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Ukraine’s execs say even without an invasion, Russia may have already damaged their businesses for years

·4 min read
Pavlo Gonchar—SOPA Images/LightRocket/Getty Images

Less than three weeks ago, Ukrainian executive Anatoliy Amelin stocked up on ammunition in the eastern city of Dnipro, 150 miles from the Russian border, bracing himself for war to erupt at any moment. Amelin, a seasoned military officer who is also strategy chief for the Ukrainian titanium company TitanEra, told Fortune he and other businesspeople were ready to race to the front lines to fight the Russians, the moment the invasion occurred.

Amelin now believes his ammo will remain stashed safely at home, unused, at least for the next few months, and perhaps for all of 2022. He does not believe war will break out anytime soon.

On Sunday, he set out to prove his point. Just as U.S. national security adviser Jake Sullivan warned in a CNN interview that Russia could invade Ukraine “any day now,” Amelin—a man accustomed to counting profits and losses—added up what he thinks Putin would need to mount an effective assault on Ukraine, a country of 44 million people, nearly the size of Texas.

He concluded that the Russian president had mobilized a small fraction of the firepower he needed for war.

“I calculated the amount of military force,” Amelin told Fortune on Monday. “He would need 1 million people, three or four times more than they have.” U.S. intelligence estimates there are about 130,000 Russian troops massed on Ukraine’s borders, making it an even smaller fraction of the required invasion force, according to Amelin’s calculations.

Quick rebound for Europe

He posted his findings on his Facebook page, reminding Ukrainians that the country’s armed forces number about 250,000 people, and that about 400,000 people have combat training, thanks to Ukraine’s compulsory military service for men. “Honestly, I would not go into such a country,” he wrote.

In a note to clients on Monday, Berenberg Bank chief economist Holger Schmieding struck a similar tone, reminding investors that Russia—despite the specter of war—is a faltering economy, with limited ability to disrupt a better managed, more powerful Europe.

“When Russia moved against Ukraine in the first half of 2014, eurozone economic sentiment barely wobbled,” Schmieding wrote. If Russia invades again this time, he says, Europe’s economy would “rebound shortly afterwards,” adding, “let’s hope it does not come to that.”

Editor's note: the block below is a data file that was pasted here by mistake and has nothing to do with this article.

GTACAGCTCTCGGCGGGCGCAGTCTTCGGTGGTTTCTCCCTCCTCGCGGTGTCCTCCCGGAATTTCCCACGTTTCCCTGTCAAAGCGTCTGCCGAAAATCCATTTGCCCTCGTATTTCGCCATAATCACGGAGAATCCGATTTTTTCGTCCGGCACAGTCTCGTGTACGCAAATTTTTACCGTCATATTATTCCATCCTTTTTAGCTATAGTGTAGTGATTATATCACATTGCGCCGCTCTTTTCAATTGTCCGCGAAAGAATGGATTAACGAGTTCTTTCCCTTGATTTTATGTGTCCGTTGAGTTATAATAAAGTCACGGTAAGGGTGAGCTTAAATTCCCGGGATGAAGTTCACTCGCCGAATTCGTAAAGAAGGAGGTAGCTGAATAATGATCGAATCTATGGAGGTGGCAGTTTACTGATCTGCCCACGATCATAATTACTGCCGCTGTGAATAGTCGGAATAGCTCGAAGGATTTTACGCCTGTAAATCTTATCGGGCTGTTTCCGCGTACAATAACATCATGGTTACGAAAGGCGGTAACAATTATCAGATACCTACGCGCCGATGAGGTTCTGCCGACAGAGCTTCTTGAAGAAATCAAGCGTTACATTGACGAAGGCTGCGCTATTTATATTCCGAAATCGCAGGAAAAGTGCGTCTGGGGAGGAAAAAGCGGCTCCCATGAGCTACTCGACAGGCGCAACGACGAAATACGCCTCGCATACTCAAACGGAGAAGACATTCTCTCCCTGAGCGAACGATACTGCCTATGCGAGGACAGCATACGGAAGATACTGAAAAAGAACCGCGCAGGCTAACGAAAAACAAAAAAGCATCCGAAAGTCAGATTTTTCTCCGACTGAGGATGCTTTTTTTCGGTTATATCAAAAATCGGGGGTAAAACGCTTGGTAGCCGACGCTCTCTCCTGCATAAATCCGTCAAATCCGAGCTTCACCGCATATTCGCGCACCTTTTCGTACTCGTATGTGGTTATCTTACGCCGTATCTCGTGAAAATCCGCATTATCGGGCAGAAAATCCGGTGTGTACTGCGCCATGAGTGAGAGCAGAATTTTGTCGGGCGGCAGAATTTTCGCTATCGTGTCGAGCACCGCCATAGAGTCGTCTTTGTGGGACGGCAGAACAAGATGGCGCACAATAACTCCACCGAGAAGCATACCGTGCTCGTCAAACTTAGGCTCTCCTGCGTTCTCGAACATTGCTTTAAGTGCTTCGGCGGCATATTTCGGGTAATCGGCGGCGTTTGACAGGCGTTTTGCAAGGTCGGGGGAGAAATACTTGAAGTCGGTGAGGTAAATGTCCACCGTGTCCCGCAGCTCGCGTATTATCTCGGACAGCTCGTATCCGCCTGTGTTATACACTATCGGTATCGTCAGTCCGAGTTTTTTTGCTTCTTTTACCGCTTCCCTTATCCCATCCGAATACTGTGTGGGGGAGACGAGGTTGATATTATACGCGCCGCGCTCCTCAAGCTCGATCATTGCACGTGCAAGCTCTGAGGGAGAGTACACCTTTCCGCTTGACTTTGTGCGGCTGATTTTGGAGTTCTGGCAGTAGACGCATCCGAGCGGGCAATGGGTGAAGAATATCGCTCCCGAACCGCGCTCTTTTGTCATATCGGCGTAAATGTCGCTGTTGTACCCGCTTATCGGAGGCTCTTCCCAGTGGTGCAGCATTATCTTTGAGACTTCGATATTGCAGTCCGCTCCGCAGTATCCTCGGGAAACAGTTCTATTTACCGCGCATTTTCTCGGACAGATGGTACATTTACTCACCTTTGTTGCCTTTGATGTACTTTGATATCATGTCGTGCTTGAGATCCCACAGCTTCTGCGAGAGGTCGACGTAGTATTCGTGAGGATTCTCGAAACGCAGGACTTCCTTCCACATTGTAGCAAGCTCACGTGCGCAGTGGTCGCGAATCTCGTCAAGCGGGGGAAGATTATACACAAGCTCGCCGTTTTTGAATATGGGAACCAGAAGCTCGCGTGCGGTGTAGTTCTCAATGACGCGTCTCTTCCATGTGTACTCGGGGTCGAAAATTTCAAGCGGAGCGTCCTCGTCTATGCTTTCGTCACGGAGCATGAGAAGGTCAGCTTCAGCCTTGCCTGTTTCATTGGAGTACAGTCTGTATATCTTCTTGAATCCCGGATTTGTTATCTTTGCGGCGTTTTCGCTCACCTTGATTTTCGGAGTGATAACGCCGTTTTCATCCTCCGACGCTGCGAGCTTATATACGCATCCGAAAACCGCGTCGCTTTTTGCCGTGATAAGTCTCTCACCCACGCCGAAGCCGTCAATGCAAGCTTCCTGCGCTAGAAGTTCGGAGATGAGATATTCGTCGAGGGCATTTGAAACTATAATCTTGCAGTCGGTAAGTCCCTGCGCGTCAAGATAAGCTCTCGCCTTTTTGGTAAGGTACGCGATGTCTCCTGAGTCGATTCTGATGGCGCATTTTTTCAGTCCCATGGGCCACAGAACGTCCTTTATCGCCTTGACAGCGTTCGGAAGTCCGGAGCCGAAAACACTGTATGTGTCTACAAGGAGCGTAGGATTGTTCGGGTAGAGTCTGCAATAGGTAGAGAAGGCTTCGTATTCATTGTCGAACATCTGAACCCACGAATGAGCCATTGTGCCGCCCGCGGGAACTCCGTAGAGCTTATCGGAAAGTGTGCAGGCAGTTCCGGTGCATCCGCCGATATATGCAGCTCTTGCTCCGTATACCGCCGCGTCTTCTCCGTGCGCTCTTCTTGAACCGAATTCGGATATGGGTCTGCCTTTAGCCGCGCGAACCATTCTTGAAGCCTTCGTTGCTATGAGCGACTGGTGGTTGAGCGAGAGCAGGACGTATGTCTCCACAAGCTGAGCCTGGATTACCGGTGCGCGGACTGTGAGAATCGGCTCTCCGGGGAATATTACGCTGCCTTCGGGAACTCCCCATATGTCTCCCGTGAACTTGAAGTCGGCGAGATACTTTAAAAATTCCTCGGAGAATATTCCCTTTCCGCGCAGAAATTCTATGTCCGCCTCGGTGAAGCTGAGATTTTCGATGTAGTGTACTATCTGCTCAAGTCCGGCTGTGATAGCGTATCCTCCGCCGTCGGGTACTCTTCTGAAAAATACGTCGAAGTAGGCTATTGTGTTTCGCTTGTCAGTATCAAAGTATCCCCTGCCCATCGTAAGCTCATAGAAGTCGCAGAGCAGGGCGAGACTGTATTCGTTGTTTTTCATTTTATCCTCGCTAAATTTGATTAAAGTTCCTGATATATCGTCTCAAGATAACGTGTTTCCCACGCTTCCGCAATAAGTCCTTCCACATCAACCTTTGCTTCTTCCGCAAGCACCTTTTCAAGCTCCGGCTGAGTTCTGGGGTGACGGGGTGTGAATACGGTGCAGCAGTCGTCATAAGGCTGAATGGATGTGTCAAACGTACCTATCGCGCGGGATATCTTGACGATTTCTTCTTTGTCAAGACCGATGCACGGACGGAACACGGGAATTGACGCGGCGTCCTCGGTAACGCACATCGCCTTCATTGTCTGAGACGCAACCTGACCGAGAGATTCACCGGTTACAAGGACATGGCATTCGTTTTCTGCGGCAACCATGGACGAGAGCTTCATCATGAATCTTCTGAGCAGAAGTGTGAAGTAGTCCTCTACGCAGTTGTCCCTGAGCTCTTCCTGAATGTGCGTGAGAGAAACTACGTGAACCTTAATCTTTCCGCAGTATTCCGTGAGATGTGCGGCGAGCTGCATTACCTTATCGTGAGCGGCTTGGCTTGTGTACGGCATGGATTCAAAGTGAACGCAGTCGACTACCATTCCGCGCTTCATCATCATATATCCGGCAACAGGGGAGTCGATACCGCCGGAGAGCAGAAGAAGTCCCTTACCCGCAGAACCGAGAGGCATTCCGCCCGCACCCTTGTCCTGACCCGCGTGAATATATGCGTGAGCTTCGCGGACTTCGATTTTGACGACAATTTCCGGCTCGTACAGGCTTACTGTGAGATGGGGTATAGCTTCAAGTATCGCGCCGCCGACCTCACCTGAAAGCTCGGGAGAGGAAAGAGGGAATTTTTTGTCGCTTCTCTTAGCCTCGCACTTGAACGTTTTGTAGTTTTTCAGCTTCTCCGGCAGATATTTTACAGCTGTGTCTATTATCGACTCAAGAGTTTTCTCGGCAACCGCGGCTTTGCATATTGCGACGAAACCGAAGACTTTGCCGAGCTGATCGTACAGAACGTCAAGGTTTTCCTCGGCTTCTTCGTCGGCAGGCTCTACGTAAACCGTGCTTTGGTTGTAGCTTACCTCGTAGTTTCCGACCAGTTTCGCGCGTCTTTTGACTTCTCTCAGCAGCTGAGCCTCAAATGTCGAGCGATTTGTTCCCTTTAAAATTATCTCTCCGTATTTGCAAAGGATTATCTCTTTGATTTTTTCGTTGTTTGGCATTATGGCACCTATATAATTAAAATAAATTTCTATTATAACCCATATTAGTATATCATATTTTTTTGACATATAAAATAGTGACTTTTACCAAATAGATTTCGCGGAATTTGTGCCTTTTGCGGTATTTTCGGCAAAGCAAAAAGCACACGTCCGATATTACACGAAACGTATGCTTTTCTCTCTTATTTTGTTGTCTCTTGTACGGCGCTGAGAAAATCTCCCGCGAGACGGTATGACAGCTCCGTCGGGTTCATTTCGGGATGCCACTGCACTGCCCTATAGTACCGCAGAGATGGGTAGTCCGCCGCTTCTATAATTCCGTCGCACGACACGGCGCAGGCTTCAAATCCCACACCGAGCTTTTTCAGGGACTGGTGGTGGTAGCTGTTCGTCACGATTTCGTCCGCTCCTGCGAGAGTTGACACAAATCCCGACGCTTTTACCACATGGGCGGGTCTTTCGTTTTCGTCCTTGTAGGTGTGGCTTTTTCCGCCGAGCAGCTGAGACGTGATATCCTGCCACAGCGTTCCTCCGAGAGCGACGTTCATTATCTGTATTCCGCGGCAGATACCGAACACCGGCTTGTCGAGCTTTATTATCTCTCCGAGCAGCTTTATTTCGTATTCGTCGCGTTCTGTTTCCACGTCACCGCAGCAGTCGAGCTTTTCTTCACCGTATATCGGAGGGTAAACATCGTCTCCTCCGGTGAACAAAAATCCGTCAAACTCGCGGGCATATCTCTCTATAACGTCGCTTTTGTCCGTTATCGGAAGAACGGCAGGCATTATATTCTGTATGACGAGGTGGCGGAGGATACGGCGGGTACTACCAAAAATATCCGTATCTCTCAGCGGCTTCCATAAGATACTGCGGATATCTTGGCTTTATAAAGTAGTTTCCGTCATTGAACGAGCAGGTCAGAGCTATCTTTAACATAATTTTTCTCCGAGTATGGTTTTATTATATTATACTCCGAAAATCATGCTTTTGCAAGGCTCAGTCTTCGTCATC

Yet even without a Russian invasion, or air attack, the months of war talk, and the anxiety about an imminent attack, among officials in the U.S., Britain, and the European Union, have begun to have an impact on Ukraine’s business operations.

“We decided to pay annual bonuses early, so people have some cash,” says Andrey Gorokhov, CEO of UMG Investments, which has more than $400 million in assets in three portfolios. The bonuses, which represent between two and six months of employees’ incomes, were paid to regular staff last week, and will be paid this week to top managers, he says—about six weeks earlier than in normal years.

Although UMG’s revenues soared about 40% in 2021, over 2020, Gorokhov believes foreign investors have been scared off by months of war talk—and that those fears could take years to fade.

‘A crystal ball is absent’

“If there is no war, investors will come back to Ukraine in three to five years, after the situation normalizes, and the level of fear decreases,” he says. Even without a Russian attack, that “normalization” will be “not earlier than 2025 or 2026,” he notes.

Amelin, the titanium strategy executive, says the fear of war has already hit hard.

“Things have become more difficult and complicated with our foreign partners and clients,” he says. “We now receive more complicated additions to contracts, which include guarantees and insurances. It is costing Ukrainian companies more.”

Those guarantees, ensuring that Ukraine’s businesses will absorb the costs in case of war, are being written into contracts, even though—in Amelin’s mind—a Russian attack seems highly unlikely.

Gorokhov says he does not feel certain that a war will not erupt.

“A crystal ball is absent. I would love to have one, so if you know where to buy one, let me know,” he says. “I am ready to pay above market price these days.”

This story was originally featured on Fortune.com